This was Thompson’s first year going to Clemson with the Mill, but she previously went with Griffin High, where she taught Spanish for six years. Although this is her first year as a Starr’s Mill team member, she couldn’t have been more excited for the “kids [to have] a good time and show [that] all their hard work paid off,” Thompson said.

The hard work that competitors put in each week to prepare was time-consuming but proved their dedication.

“I went into Madame [Marie] Scott’s room at least twice a week to practice. I also practiced at home, in front of my parents, and by myself,” junior Emily Treon said.  As a French level 3 competitor, this time around, Treon said she felt completely comfortable for the audition.

In the other two years she has competed, Treon has always placed. “Freshman year, I won second place and sophomore year I won first,” Treon said. This year, however, Treon was nervous, mainly because she wanted to maintain her winning streak.  

Senior Tofunmi Bamiro took similar steps. “I stayed after school twice a week for over a month, saying my poems to Madame Scott, so she could critique them,” Bamiro said. For the standardized poem, Bamiro had to memorize “L’Albatross,” by Charles Baudelaire and “Harmonie du Soir,” by the same poet. “‘Harmonie du Soir’ was the most difficult to learn, and ‘L’Albatross’ was my favorite,” Bamiro said.

Starr’s Mill competitor waits in a classroom in Daniel Hall to recite her poem in front of a panel of judges.
Marie Scott
Starr’s Mill competitor waits in a classroom in Daniel Hall to recite her poem in front of a panel of judges.

With this year as her fourth and final year competing, Bamiro always thought that going to Clemson “was a great way to show off our language skills and see other students who are also interested in language.”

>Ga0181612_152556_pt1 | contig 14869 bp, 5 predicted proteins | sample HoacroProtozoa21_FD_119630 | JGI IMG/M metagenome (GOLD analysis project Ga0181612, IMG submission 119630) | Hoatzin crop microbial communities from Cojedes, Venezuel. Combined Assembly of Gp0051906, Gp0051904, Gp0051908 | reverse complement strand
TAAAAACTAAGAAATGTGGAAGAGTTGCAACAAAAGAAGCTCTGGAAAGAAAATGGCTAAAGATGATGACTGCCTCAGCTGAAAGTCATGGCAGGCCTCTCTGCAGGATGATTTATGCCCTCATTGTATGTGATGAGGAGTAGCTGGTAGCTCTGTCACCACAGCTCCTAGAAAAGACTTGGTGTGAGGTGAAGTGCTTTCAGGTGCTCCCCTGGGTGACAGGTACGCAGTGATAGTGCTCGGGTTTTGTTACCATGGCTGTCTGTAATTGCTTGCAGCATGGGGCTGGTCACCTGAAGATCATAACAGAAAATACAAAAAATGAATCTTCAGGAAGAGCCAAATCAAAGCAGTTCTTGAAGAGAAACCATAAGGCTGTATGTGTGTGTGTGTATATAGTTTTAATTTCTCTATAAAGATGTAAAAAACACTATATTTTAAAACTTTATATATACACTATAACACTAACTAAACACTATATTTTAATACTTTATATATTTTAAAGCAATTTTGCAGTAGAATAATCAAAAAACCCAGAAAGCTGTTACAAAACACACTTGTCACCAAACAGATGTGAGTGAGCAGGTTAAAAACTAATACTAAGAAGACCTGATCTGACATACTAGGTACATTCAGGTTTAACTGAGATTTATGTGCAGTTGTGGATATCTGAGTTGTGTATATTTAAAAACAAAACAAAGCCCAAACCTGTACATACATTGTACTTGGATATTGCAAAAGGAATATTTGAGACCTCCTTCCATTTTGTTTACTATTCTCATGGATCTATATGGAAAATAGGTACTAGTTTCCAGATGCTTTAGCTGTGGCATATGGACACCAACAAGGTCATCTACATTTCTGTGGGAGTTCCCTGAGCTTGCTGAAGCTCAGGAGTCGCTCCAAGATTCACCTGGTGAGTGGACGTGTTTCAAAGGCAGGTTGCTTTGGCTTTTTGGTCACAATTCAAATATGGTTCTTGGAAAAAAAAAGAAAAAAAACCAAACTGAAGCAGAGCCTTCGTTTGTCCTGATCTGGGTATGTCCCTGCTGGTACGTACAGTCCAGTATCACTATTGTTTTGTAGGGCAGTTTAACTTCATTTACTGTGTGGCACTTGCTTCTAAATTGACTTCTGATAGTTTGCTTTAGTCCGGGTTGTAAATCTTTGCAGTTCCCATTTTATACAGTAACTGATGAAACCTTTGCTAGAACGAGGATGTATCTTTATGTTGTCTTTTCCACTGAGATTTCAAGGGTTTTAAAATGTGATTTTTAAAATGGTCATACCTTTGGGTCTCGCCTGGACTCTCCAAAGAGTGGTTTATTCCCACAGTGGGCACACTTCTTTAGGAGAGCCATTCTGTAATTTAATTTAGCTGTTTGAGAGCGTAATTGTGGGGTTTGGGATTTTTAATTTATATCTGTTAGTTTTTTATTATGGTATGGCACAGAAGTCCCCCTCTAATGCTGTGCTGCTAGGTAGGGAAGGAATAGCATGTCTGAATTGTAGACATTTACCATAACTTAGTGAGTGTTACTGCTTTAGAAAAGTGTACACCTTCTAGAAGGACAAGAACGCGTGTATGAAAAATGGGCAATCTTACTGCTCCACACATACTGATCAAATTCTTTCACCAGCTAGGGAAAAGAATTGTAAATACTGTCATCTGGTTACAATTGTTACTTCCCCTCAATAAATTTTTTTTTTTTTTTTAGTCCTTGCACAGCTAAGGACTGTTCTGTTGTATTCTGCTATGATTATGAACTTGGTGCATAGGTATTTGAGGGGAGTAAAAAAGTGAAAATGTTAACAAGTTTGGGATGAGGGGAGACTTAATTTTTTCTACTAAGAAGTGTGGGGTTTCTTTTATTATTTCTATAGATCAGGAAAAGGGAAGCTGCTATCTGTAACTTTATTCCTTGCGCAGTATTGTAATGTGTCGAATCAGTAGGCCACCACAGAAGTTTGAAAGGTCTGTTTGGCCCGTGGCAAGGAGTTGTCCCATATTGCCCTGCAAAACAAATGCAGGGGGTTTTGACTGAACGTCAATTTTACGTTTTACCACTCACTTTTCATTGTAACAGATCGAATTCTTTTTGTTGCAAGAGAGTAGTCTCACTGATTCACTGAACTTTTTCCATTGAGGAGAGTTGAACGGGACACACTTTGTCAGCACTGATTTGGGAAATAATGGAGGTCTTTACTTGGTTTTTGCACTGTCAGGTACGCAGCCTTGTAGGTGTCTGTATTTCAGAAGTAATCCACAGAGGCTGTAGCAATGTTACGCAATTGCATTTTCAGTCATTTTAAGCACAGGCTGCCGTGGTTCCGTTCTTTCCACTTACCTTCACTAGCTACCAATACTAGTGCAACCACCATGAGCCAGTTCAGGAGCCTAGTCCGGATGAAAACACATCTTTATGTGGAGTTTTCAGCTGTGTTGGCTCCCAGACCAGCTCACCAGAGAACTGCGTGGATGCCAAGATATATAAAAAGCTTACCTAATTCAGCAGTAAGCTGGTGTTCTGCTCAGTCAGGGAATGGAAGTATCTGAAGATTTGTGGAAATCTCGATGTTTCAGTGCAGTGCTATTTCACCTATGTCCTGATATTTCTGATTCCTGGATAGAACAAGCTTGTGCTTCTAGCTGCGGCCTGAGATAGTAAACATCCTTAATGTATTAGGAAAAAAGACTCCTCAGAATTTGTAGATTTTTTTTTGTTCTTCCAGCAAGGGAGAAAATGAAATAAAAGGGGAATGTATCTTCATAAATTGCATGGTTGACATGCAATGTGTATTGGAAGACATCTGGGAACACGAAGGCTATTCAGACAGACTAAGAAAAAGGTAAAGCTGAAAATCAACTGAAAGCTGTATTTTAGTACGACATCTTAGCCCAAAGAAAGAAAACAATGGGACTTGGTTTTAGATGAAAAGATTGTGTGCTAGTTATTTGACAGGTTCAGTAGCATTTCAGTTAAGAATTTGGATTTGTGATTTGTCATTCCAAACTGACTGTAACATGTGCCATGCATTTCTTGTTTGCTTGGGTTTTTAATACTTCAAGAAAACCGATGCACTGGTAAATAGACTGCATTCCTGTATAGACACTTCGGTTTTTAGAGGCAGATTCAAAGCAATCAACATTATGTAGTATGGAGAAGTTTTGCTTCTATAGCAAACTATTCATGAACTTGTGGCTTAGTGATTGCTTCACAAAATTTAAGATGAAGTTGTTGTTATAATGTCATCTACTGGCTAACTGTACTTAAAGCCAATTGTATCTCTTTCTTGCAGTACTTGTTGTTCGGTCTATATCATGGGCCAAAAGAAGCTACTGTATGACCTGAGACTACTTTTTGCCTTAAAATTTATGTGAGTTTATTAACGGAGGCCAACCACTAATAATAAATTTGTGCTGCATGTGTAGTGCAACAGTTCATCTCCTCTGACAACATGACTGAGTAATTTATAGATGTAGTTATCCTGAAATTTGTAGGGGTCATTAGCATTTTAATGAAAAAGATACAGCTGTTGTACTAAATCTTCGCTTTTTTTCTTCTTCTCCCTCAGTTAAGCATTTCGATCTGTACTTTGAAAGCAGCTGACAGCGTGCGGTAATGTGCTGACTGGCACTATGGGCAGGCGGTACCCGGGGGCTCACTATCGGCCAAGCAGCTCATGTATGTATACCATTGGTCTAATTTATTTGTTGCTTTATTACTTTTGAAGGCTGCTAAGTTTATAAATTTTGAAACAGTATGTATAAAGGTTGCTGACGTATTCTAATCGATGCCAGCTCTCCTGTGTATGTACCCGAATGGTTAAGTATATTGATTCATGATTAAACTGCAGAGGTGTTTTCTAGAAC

As a student that appreciates silent  just as much as spoken language, one of the four ASL competitors, senior Jennifer Bradshaw, said that it “was hard competing in ASL because it’s not like you can memorize words. Instead, you memorize gestures. The hardest part was memorizing each sign and how many times to [repeat that same sign].”

However, as a student in the second year ASL class, Bradshaw said that it made “[memorizing] easier.”

Bradshaw and Bamiro weren’t the only ones to face challenges in preparing for the competition.

Director of the 44th Annual Declamation Contest, Su-I Chen said that finalizing the program was the largest challenge. The contest starts with “collecting the registration forms from about 30 to 40 schools, confirming the registrations, waiting for the fees to complete the registration, [and placing] around 450 to 500 students in about 70 different contests,” Chen said. Placing the competitors into different contests is the most complex step.

The next step is to share the programs with the participating schools, and “receive requests to make changes on the program that can easily affect the program,” Chen said.

At any point in the process however, “anything can happen, including delays and errors, and it takes time and attention to make it right. It amounts to be like a second full-time job from September till the end of the event,” Chen said. This year’s prep began in February.

As her fifth year directing, the stress that Chen experiences in finalizing the contest each year is worth it. “It always touches me so much to know that there are hardworking high schoolers somewhere out there working very hard to come to be part of the contest. They work hard to learn the language, to memorize the poems, and to travel all the way to Clemson just to be part of it,” Chen said.

Even if a competitor didn’t place, the hard work and weeks of preparation put in is something to celebrate in itself. “All participants should be congratulated, because they are here, they try hard, and they [made] their efforts worthwhile. The entire experience is so rewarding to me and that’s why there is no doubt that we will keep doing this for our young generations [to come],” Chen said.